The high end digital camera market has slowly been moving toward mirrorless options and away from traditional mirrored DSLR’s. In recent years this movement has picked up speed in leaps and bounds. With the release of Sony’s A9 the mirrored DSLR may have just been dealt a crucial nail in the proverbial coffin. These days there are so many reasons to move to mirrorless and so few reasons not too.
If someone we’re to ask me when did mirorrless first become a viable option for serious shooters I would probably point to 2011 and the release of the Sony Nex 7. With the release of the Nex 7 there we’re professional shooters that claimed they were going to shoot with the Nex system exclusively. One that took me by surprise at the time was, Zabrina Deng of Jeza Photography. Zabrina and her husband are world renowned wedding photographers based out of San Francisco. You pretty much can’t get in their door unless your budget starts at 10K and goes up fast. When I first read way back in 2011 that she was shooting exclusively with the Nex 7 for her weddings I was skeptical. At the time I was still shooting with the Sony A850 and swore that I’d switch back to Nikon if Sony ever followed through with their promise go to 100% EVF’s (electronic viewfinder) in all their cameras. Fast forward to 2017 and you couldn’t pay me enough to go back to an OVF (optical viewfinder).
First of all, EVF’s are so clear and crisp now and refresh rates are so fast compared to the early days that you can barely tell your looking at an EFV. In addition they are much less expensive to produce than pentaprism based OVF. With an EVF you no longer have to continually look at the last image you took to make sure your settings gave you the desired result. With a mirrorless system and its EVF you see any changes you make immediately, even before you take the shot. This includes changes to exposure, white balance, saturation, contrast etc. Pretty much anything; it’s a true what you see is what you get system. Then, even if your not sure you can just review your shot right there in the viewfinder without having to pull your head away and look at your LCD. Repeating this action of looking down at your LCD too much is known as “chimping”; a clear indication to those around you that might not know what your doing… So even if your a chimper a mirrorless can help you hide this fact because you can review your shots without anyone knowing 😛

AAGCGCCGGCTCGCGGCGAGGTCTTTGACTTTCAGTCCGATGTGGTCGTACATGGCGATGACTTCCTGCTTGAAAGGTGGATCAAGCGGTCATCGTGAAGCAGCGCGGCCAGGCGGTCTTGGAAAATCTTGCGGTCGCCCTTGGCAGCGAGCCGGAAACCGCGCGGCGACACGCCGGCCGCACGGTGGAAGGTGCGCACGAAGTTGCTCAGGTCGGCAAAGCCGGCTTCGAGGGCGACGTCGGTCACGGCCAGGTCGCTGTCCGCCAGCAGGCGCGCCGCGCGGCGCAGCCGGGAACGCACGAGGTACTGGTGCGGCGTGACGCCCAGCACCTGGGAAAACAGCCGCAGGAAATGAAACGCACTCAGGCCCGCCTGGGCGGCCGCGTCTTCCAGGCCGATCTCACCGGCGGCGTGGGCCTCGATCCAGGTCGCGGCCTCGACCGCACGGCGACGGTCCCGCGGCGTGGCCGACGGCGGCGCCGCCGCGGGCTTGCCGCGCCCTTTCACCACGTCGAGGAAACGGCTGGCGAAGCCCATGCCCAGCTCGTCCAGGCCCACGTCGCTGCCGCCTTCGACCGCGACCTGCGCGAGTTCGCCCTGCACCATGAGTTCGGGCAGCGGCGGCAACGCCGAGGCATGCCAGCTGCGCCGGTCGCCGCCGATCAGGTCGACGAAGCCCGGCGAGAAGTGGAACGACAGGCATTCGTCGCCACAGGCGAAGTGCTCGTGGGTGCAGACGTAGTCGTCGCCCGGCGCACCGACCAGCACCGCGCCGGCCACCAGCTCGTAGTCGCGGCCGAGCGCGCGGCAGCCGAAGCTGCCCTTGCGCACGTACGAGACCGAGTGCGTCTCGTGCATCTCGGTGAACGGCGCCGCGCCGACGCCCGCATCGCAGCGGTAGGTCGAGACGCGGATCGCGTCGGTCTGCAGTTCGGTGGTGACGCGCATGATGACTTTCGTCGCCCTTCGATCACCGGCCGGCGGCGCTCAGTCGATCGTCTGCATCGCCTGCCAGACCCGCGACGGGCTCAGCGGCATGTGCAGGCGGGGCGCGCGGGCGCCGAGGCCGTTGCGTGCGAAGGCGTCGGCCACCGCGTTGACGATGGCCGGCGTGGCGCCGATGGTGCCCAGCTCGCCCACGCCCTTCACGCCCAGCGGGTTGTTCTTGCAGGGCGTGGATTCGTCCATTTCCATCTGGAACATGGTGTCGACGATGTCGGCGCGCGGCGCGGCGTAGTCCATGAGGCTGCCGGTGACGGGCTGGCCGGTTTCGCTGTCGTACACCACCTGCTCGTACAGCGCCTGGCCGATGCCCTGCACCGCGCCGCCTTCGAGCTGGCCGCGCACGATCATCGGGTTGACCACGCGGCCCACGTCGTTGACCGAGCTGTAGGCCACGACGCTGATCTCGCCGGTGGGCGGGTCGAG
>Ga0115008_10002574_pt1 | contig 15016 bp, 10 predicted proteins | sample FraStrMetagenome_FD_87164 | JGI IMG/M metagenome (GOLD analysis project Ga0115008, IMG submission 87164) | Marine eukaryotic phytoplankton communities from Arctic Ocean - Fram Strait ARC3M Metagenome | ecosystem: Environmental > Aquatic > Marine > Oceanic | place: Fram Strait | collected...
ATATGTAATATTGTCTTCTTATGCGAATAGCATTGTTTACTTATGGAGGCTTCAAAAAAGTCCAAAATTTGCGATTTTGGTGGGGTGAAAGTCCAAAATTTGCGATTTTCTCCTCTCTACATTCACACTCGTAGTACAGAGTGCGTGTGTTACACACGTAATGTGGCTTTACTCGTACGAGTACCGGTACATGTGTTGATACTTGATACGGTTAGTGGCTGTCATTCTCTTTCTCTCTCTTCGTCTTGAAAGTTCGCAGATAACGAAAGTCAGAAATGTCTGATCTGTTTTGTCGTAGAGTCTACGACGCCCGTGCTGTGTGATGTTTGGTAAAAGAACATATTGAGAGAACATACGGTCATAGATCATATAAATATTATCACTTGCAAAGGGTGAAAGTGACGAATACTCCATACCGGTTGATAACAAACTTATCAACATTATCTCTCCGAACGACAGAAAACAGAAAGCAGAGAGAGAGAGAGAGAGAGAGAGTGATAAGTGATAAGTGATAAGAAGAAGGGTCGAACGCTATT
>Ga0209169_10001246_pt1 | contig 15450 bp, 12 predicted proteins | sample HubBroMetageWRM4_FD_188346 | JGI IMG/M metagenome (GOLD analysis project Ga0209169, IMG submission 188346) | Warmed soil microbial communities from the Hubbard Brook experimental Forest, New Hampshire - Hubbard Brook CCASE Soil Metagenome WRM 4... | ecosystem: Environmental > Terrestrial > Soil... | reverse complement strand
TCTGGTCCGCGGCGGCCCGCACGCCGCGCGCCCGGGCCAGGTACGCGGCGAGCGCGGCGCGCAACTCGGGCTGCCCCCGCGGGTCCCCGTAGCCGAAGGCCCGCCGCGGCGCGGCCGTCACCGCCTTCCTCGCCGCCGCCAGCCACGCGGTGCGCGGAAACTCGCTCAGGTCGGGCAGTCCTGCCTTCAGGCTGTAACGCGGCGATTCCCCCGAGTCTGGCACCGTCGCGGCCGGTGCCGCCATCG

Another factor that held mirrorless cameras back in the past was autofocus speed and accuracy. Historically, AF was handled by a dedicated system. Light coming through the lens would be directed away from the sensor to the OVF an AF system. When mirrorless was introduced light now traveled through the lens and was no longer diverted but instead traveled right to the sensor. AF now had to be handled on the imaging sensor. This took several years and an ongoing process of step by step improvements to get to where we are today; where the Sony A9 may have just matched the AF speed and accuracy of the worlds best DSLR AF systems. Most notably the Canon 1DX II and the Nikon D5. The A9 did so at a savings of about $1,500 vs. the top cameras from Canon and Nikon while also smashing the previous frames per second barrier. The A9 boasts an incredible 20 frames per second. While the fastest offerings from Canon and Nikon are limited to 14 fps. The A9 also has no viewfinder blackout which helps greatly when tracking a moving subject.
The A9 has 693 AF points and can calculate AF and exposure 60 times per second.
Mirrorless systems also also benefit from much smaller and lighter bodies. The A9 for example weighs in at a svelte 1.48 lbs. By comparison the 1DX II and the D5 are 3.37 and 3.11 lbs respectively. In the past the lighter weight of mirrorless cameras came at the cost of battery life. Batteries were made smaller and lighter but as a result we’re lower capacity. With the A9 and it’s newly designed battery you get roughly twice the battery life of it’s predecessors.
So if your keeping score with the A9; that’s instant feedback on settings changes, faster FPS with no blackout and half the weight without sacrificing battery life. And honestly, I’m just scratching the surface of the advantages of mirorless. I made the jump to mirrorless about 5 years ago and sold the last of my traditional dSLR’s 2 years ago. There is no doubt that mirrorless is the wave of the future and that the future is here. All 8 of us here at Action camera have made the switch to mirrorless and odds are, you should too.